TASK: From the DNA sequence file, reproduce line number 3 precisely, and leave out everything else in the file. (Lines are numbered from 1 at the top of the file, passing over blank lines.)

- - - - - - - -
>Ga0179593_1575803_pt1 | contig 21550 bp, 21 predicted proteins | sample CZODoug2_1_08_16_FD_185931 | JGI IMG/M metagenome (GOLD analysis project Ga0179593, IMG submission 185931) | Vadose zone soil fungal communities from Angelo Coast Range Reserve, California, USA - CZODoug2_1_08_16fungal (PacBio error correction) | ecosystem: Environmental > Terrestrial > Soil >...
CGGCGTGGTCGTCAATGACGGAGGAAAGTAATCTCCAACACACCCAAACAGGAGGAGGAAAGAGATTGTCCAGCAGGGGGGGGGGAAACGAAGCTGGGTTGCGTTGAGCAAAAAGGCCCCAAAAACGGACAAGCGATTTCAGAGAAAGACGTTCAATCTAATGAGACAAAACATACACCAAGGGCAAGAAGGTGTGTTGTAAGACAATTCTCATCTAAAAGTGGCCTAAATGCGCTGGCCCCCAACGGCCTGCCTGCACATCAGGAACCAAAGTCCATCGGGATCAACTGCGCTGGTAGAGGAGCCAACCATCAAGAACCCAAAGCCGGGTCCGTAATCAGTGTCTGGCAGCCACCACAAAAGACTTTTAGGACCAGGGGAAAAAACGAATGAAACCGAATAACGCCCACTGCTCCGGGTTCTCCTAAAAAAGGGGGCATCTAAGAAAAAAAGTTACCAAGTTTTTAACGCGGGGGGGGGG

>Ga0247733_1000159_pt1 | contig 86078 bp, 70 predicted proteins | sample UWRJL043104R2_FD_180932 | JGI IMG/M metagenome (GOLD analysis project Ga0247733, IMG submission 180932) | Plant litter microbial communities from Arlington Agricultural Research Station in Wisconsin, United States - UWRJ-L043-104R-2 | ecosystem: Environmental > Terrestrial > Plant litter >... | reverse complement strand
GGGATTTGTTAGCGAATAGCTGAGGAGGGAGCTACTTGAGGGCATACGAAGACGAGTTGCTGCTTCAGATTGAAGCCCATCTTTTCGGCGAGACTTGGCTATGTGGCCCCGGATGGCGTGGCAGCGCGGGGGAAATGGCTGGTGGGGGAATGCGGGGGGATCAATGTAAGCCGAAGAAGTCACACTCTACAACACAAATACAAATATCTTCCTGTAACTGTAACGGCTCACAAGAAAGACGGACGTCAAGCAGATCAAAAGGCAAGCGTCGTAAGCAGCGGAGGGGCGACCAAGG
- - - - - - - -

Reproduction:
>Ga0247733_1000159_pt1 | contig 86078 bp, 70 predicted proteins | sample UWRJL043104R2_FD_180932 | JGI IMG/M metagenome (GOLD analysis project Ga0247733, IMG submission 180932) | Plant litter microbial communities from Arlington Agricultural Research Station in Wisconsin, United States - UWRJ-L043-104R-2 | ecosystem: Environmental > Terrestrial > Plant litter >... | reverse complement strand